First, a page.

Ideally, you have a digital camera where you can set the ISO with its menu. In most cases, 400 ISO works well. In some cameras, you can set it as high as 1000 ISO. Your pictures may look grainy at this setting, especially in low-light areas. The 400 ISO is a good middle setting. Lower settings don’t collect enough ambient light to capture an anomaly unless you’re in daylight.
Camera Tips For Ghost Hunting
Be careful with your flash
Flashes, contrary to common sense, can help you capture an entity. The light burst doesn’t cause a white out effect that masks a spirit. It can actually help make it clearer in the picture. You could try a diffuser to help with bursts and white outs.
Your Breath Is A Problem
In fact, this is the most common cause of ghostly pics. You should have a second camera available to take backup pictures. If it also captures the apparition, you have a much stronger case when presenting your evidence.
Test Your Settings
You’ll probably find some settings work better under different conditions. If your inside a building after dark, you might want to test ISO 800. If you have detachable lenses, test out a f1.8 lens. It’s made for low-light settings, but you won’t have as much depth of field. That means things in the background will appear soft and fuzzy. It could cause a matrix or other anomaly to appear in pics. This lens doesn’t let you focus the same way: You have to walk up to a subject (but not closer than 2 feet) to zoom. It may work better when you test trigger objects.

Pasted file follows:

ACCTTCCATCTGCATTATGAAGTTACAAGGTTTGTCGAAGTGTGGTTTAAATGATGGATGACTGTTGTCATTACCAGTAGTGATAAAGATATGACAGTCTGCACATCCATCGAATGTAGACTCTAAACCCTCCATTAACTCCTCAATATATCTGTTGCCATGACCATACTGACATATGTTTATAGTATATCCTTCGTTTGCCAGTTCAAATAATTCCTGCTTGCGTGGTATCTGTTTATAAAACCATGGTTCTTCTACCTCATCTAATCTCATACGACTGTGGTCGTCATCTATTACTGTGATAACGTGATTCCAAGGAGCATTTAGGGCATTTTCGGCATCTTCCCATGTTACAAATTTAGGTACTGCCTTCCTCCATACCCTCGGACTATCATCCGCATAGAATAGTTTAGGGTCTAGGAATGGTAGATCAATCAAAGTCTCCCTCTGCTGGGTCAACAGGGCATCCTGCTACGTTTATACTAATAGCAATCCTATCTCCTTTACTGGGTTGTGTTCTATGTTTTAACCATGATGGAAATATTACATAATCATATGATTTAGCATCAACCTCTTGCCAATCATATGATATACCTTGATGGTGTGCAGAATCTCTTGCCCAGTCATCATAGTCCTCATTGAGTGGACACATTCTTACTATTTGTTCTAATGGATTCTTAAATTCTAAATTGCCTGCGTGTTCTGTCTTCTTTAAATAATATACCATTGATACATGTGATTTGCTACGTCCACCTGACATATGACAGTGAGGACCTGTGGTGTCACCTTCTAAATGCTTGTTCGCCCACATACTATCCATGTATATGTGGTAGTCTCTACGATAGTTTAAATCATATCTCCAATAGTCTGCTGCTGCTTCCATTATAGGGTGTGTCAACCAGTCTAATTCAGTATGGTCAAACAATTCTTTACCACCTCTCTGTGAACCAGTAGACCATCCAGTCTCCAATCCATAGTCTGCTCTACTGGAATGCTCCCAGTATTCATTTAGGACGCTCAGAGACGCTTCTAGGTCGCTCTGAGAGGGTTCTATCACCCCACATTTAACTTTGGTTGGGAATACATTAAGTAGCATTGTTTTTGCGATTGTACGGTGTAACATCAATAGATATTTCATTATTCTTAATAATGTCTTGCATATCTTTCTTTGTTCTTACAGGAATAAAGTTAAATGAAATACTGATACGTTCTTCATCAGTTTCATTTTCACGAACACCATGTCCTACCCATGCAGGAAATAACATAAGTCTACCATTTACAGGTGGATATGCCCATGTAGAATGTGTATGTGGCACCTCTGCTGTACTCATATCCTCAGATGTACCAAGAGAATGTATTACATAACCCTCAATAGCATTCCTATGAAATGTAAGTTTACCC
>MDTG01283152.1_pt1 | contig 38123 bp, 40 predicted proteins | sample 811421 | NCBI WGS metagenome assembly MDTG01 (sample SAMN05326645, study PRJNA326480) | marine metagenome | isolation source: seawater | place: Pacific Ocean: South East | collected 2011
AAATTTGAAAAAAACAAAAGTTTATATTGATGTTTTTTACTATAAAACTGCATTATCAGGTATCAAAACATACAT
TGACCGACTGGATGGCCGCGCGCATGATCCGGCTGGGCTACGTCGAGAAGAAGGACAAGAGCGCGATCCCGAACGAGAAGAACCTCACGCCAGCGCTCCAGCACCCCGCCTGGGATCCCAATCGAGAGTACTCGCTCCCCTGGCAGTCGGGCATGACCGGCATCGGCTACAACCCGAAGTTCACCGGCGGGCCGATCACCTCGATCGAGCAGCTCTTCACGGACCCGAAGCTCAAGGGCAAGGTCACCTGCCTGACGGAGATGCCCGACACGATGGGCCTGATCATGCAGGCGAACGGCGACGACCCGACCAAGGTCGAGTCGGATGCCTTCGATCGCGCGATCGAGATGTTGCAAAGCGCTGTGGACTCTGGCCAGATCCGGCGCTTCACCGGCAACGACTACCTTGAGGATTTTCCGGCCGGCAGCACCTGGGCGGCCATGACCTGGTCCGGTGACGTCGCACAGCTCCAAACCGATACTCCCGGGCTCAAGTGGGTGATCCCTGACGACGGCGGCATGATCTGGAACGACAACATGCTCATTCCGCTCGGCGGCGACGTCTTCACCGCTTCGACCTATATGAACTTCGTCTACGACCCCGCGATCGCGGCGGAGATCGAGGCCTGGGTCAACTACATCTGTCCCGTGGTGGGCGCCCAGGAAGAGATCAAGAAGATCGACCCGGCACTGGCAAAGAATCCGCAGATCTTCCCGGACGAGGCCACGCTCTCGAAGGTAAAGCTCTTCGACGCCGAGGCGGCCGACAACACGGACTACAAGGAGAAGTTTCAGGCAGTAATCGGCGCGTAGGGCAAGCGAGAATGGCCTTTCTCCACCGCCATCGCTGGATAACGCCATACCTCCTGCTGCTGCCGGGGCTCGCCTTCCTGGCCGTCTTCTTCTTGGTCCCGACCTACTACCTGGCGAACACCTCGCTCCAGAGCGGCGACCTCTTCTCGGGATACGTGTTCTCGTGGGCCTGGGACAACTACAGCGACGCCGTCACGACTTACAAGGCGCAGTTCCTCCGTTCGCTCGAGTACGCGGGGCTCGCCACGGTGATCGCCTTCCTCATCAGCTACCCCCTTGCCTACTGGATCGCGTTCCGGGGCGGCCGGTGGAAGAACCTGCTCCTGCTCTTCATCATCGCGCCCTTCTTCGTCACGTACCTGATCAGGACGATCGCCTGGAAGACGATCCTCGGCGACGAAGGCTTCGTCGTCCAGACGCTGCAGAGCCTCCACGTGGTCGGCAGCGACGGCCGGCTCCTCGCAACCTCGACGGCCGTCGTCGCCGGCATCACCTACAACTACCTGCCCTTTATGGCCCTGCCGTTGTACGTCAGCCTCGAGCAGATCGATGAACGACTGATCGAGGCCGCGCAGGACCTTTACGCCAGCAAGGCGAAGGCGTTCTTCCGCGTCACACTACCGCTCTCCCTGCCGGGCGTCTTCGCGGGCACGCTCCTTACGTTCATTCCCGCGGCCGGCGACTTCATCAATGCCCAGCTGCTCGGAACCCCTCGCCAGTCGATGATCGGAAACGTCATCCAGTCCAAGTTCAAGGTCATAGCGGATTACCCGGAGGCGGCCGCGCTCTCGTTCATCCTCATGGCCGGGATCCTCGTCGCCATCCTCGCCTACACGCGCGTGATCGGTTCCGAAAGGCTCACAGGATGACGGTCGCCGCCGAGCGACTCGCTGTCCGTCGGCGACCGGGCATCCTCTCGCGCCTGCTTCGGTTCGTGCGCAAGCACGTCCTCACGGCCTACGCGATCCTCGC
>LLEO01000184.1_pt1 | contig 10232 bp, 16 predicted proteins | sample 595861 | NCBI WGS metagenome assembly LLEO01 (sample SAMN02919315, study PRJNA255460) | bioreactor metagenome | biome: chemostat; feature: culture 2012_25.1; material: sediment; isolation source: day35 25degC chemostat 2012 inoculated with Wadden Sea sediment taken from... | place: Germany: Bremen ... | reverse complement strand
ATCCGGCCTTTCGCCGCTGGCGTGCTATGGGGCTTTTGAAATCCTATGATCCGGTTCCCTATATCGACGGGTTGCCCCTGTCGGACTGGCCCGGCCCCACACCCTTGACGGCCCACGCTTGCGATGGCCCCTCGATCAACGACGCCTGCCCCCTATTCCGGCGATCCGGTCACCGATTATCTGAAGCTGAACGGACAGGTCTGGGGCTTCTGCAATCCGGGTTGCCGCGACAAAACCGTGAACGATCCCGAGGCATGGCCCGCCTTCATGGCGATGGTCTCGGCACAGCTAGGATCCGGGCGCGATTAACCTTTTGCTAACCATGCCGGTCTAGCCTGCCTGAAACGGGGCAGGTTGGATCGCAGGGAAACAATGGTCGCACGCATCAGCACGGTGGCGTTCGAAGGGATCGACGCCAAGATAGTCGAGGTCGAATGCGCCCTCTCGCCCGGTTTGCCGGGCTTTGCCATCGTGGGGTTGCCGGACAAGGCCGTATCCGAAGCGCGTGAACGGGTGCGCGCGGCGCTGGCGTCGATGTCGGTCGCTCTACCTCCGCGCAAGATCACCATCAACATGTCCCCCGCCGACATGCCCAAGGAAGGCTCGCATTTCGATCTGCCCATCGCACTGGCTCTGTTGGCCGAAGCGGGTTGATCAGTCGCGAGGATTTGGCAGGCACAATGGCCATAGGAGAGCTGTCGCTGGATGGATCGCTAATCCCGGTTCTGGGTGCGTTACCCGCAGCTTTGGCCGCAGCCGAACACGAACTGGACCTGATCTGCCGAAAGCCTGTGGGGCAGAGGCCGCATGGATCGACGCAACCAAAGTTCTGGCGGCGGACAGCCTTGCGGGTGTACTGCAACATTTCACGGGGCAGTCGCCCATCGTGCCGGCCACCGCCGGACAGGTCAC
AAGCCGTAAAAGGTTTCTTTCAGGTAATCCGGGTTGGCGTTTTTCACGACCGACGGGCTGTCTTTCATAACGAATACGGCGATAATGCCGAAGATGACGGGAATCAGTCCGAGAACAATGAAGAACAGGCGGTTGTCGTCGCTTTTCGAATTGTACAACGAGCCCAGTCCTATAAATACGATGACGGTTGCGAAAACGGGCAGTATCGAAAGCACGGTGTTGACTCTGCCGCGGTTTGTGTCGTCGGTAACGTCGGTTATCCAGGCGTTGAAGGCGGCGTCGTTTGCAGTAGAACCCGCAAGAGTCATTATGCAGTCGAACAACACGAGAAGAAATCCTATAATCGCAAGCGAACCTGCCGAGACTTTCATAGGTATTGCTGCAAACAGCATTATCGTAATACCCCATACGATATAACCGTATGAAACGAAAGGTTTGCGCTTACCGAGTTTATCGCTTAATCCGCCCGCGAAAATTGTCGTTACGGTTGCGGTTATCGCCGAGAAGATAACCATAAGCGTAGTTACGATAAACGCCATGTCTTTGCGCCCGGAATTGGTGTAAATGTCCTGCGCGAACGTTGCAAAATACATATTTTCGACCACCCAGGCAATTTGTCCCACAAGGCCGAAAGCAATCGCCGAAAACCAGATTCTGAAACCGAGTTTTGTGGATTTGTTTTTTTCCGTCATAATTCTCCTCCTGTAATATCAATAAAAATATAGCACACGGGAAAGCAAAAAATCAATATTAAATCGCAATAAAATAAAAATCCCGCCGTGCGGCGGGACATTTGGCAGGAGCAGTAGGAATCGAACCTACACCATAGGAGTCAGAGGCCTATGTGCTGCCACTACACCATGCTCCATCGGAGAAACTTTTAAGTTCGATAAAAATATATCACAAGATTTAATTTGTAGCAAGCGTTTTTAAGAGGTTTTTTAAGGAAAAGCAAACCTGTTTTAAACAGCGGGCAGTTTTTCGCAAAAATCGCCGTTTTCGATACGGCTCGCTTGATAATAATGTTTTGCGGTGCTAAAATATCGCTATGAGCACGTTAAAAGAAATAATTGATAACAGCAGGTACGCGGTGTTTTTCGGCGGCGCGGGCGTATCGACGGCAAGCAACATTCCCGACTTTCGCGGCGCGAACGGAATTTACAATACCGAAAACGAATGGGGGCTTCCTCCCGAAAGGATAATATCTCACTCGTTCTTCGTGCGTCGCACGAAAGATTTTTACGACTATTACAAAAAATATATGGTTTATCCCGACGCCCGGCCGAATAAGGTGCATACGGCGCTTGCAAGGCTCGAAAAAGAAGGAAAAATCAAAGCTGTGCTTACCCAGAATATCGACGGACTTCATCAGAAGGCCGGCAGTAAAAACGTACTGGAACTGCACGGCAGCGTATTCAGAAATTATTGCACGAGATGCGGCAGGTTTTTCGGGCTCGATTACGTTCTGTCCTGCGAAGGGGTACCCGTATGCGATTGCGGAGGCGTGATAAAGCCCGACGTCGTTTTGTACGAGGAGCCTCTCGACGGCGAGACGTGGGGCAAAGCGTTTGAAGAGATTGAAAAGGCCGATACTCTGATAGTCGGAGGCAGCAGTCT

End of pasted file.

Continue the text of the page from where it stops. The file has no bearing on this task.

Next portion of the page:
Jacob ‘Jake’ Rice has always loved ghosts and scary stories. When he’s not being a tech nerd for work, he’s the gadget guy on the team. He hunts ghosts, spirits and other paranormal entities in Seattle and the Puget Sound area.